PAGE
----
Local Organisation Local organisations represent the clubs in their own areas. They act as a link between local clubs and the national governing body. They control their own administrative areas and cater for the parish, district and community. They are responsible for the facilities of the sport in their area of administration. The sport clubs are their affiliates and have to adhere to the guidelines, rules and regulations of the local authority of the sport. The local authority is headed by a president, who is elected by the affiliated clubs. The president represents the clubs in the national organisation. The local sport organisation is responsible for organising competitions, drawing up rules and preventing their abuse, settling disputes, managing and coaching referees and umpires, helping to develop facilities, and maintaining links with the national organisation. IOC’s charge The IOC is charged with upholding the spirit of the Olympic ideals and to: – Educate young people through sport and promote a spirit of understanding. – Spread the Olympic ideals throughout the world. – Bring together performers every four years for an international festival of sports. Other international sport organisation, such as FIFA, IAAF, ICC have similar responsibilities. – Send questions and queries to email@example.com International Organisation Sport is a universal activity played all over the world, and thus, it is governed by international bodies that are chosen from member countries. An international organisation such as the IOC is the top committee of the Olympic movement. It is chosen from member countries. Its main jobs are: – To select the cities where the games will be held. – To decide which sport will be included. – To work with the host cities and other bodies to plan the games. – To lead the fight against doping in the sport. National Organisation The national organisation of sport is responsible for dealing with sport at an elite level and issues of national importance. It fulfils its roles through separate bodies such as performance and development; international and major events relations; ethics and anti- doping. It ensures that top athletes receive the highest standard of coaching and support. It also works to attract major events to the country and work with athletes and governing bodies to develop a fair and drug-free environment. Although most governing bodies are firmly based in the voluntary sector, the demands of running a sport mean that many now employ full-time officials and coaches to help develop and organise their sport. Their main roles are: – To consider rule changes, liaise with international organisations over changes in the rules, and are responsible for informing Members of any rule change. – To organise competitions and events, and provide officials for these. – To organise awards and training courses for those who wish to take part: coaches and officials. – To administer, monitor and review disciplinary procedures for those taking part. – To monitor standards and consider any technical aid that could help officials in their work. At national and international levels of competition, national governing bodies: – Organise selection procedures of competitors for national teams. -Organise various qualifying stages and national championships. – Represent the sport at international level and provide information about these events. – Provide sufficient resources for these events. Many sport governing bodies are also members of the International Olympic Committee (IOC). The organisation of sports is relatively complex and diverse. In order to provide common rules, sport began to develop their own governing bodies. All governing bodies are members or affiliated to larger organisations which encourage the existence of hierarchical relationships. Each sport has governing bodies at many levels such as local, national, regional, and international. For example, football’s local organisation would be the parish association, e.g., the St Elizabeth Football Association (STEFA), which is affiliated with the Jamaica Football Federation (JFF), which is the national body affiliated with the regional body, CONCACAF, and the Federation of International Football Association (FIFA), which is the international organisation for the sport. There are hierarchical responsibilities at each level of sport organisations. Some tend to concentrate on different objectives such as achieving success, whereas others will focus on promoting the sport at grass-roots levels. However, funding and rules are important aspects that they have to administrate at all levels.
A JUDGE has ordered a man behind a cowardly attack outside a pub to come up with cash for his victim.Richard Doherty, of Derryreel, Falcarragh, and pictured right threw a lousy punch at an innocent Carrigart man, outside a pub in Dunfanaghy on December 5, 2010.Doherty, 22, was convicted in his absence last April. He was living in Perth, Australia, at the time. However he returned to Co Donegal to hear the case as he appealed the harshness of his sentence – an order to pay his victim €4,800 in compensation, €4,000 for the injuries and €800 in medical expenses.He was also fined €800.Gda Brendan O’Connor told Doherty’s appeal at Letterkenny Circuit Court that there had been a fight inside the nightclub. Gardai had contained the situation and discovered a group of Carrigart men had been assaulted by a gang from Falcarragh.However later on, one of the people from Carrigart – Fergal Doherty – was standing outside when he was the victim of a total unprovoked assault. He was punched twice in the face and sustained a broken nose.A solicitor for Richard Doherty said he had “matured considerably” since the incident, had returned to Donegal from Australia, but simply didn’t have the funds to pay anything.He faces 110 days in prison if he fails to pay the money.But Judge Keenan Johnson told Doherty he must come up with “a substantial part of it” at the next court sitting on April 1.He said Doherty must turn to family and friends if necessary.At the original last April the presiding District Court judge said that if he was making laws, he’d argue to make the consumption of drink an aggravating factor in cases rather than a mitigating one.Judge Conal Gibbons also remarked about how Doherty, from Derryreel but then living in Perth, hadn’t appeared before the court in person whilst his victim, Carrigart man Ferghal Doherty had done so.Gda Brendan O’Connor told the court, sitting in Letterkenny that a fight broke out outside a nightclub in Dunfanaghy in the early hours of December 5, 2010.“The injured party and friends were attacked by another group of youths. The injured party had no part in the aggression whatsoever and was entirely innocent,” said Gda O’Connor.“He was struck in the face twice. The incident was viewed by me, the injured party and the accused on CCTV and the accused readily admitted his involvement.”Ferghal Doherty had suffered a broken nose in the incident, said the Garda, and required hospital treatment in both Letterkenny and in Sligo.Richard Doherty’s solicitor Fiona Brown, in mitigation, said that her client had left Ireland in October 2011. He was then working as a plasterer in Perth, Western Australia.He had been in bother before, she said, but this was mainly road traffic offences with one public order conviction.“His behaviour was shocking,” said Judge Gibbons.“I suppose this was about geographical areas? – two different parishes? – are we going back to that? it is quite outrageous.”The judge asked Ferghal Doherty about his injuries.“I got over it anyway,” said the victim.Judge Gibbons said it was “an appalling state of affairs that someone can go out and do this to someone completely innocent.“This speaks volumes about the modern age.”Commenting on Richard Doherty’s presence in Perth and not before the court in Letterkenny at the time, the judge said: “There was a time when people sere went to Australia after a court case, not before a case appears before the court.”The judge went on: “In every town where there is entertainment at a nightclub or a large pub, these places have to have very big individuals suitably attired (bouncers) standing outside maintaining order. We are supposed to be progressing and evolving as human beings.“If you spend time in court you would take serious issue with the theory of evolution.”When the solicitor said her client had consumed drink on the night in question, Judge Gibbons said: “The problem is with the human, not the drink.“Your client has to lift it up and put it to his mouth. The drink was voluntarily taken by the client. Drink is an aggravating factor and not a mitigating factor.“If I was writing laws in this country, I would amend the legislation to state that fact – that the court would see drinking as an aggravating factor.“I’m very disturbed by your client’s behaviour. I understand that Irish people have to go abroad but if he behaved like this in Australia they wouldn’t tolerate it; in fact most progressive countries would not tolerate it“Drink is an inert substance. The problem is not the drink – it’s mixing the drink with the human.”JUDGE TURNS DOWN ASSAULT APPEAL AND WARNS THUG TO PAY COMPO TO VICTIM was last modified: February 18th, 2014 by John2Share this:Click to share on Facebook (Opens in new window)Click to share on Twitter (Opens in new window)Click to share on LinkedIn (Opens in new window)Click to share on Reddit (Opens in new window)Click to share on Pocket (Opens in new window)Click to share on Telegram (Opens in new window)Click to share on WhatsApp (Opens in new window)Click to share on Skype (Opens in new window)Click to print (Opens in new window) Tags:CarrigartDunfanaghyFalcarraghFightLetterkenny Circuit Court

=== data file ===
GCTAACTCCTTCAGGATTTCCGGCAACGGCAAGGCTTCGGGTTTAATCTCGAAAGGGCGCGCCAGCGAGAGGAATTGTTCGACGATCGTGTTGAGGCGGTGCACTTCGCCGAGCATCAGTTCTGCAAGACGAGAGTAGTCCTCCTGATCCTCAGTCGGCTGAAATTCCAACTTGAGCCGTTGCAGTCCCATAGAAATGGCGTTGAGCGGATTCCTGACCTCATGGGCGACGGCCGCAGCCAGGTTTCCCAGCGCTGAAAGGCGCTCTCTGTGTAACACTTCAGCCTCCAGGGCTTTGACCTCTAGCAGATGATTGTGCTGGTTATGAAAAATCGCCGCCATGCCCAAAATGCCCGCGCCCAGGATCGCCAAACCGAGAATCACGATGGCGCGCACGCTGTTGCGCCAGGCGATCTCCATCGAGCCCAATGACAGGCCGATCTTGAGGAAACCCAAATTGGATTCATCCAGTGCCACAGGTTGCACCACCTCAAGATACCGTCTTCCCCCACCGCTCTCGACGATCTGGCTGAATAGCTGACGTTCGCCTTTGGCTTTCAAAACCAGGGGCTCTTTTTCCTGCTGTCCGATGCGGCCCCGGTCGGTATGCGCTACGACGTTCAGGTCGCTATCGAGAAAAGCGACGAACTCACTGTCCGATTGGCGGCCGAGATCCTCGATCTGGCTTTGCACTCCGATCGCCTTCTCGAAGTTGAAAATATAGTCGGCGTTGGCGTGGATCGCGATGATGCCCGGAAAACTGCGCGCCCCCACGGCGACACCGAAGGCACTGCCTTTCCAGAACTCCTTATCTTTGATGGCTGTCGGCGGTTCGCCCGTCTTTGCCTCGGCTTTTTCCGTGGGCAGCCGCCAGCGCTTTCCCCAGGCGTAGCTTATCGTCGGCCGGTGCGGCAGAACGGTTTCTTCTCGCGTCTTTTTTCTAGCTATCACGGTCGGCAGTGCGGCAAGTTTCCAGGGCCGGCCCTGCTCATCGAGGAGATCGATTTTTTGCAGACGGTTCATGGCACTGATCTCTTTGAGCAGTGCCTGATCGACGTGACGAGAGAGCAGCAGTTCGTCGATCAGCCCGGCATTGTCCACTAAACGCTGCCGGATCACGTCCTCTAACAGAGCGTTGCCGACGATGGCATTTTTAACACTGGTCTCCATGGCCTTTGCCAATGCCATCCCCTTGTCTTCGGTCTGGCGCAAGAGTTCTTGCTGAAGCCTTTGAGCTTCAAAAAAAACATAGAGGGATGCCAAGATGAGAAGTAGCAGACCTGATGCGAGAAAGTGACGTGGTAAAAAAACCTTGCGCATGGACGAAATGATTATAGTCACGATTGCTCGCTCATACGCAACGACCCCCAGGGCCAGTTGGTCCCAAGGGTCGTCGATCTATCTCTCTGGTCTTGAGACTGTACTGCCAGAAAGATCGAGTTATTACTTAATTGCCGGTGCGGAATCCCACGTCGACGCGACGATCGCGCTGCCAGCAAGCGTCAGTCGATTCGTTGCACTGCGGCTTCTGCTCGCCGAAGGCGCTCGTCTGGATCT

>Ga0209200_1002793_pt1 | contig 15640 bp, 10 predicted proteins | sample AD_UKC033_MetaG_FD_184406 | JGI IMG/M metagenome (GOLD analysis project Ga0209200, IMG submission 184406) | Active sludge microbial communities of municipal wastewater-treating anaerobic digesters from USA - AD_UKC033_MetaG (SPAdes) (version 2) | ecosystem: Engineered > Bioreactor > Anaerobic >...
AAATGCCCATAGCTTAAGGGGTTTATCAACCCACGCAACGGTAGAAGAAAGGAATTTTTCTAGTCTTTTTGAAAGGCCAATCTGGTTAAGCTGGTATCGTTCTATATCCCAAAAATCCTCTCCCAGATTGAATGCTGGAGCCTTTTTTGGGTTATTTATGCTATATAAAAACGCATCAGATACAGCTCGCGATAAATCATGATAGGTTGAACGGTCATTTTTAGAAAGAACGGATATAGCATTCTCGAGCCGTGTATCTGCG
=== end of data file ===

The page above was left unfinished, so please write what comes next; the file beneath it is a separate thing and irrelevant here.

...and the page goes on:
Thierry Henry has been appointed the Belgium assistant manager’s job just days after rejecting the chance to become Bordeaux boss.The Arsenal and France legend was in negotiations with the Ligue 1 club for weeks. highlights Every current Premier League club’s best kit from the past decade However, these talks broke down and Belgium manager Roberto Martinez confirmed on Friday that he was moving Henry up from being his second assistant coach to No.2 on his backroom team.Henry, 41, replaces Graeme Jones, who made a return to club football earlier this summer to work as Darren Moore’s assistant at West Brom.The former striker began coaching at Arsenal’s academy but was offered a job in the Belgian set-up in 2016.After being a big part of the Red Devils’ World Cup campaign this summer where they reached the semi-finals – a best ever World Cup performance from the Belgians – it was thought Henry would move on to become a No.1 in his own right. Latest Football News 2 Bordeaux were keen to hire Henry to replace Gus Poyet – with old Arsenal team-mate Gilles Grimandi tipped to be his deputy.However, a lack of transfer funds prevented the move from happening and persuaded Henry to extend his time working under Martinez.Henry’s first game in his new role sees Belgium play Scotland in an international friendly at Hampden Park next Friday.This will also mark a return to Hampden for former Scotland winger Shaun Maloney – who is a new recruit onto Martinez’s coaching staff. Forbes list reveals how much Mayweather, Ronaldo and Messi earned this decade MONEY Best clips, calls and talkSPORT moments of 2019, feat Hearn, McCoist and more possible standings England’s most successful clubs of the past decade, according to trophies won gameday Tottenham v Brighton LIVE: talkSPORT commentary and team news for Boxing Day opener smart causal RANKED Henry turned down the chance to become the manager of Bordeaux 2 silverware Every Championship club’s best signing of the decade, including Taarabt and Dack How the Premier League table could change after the Boxing Day fixtures Top nine Premier League free transfers of the decade Henry and Belgium finished third in Russia impact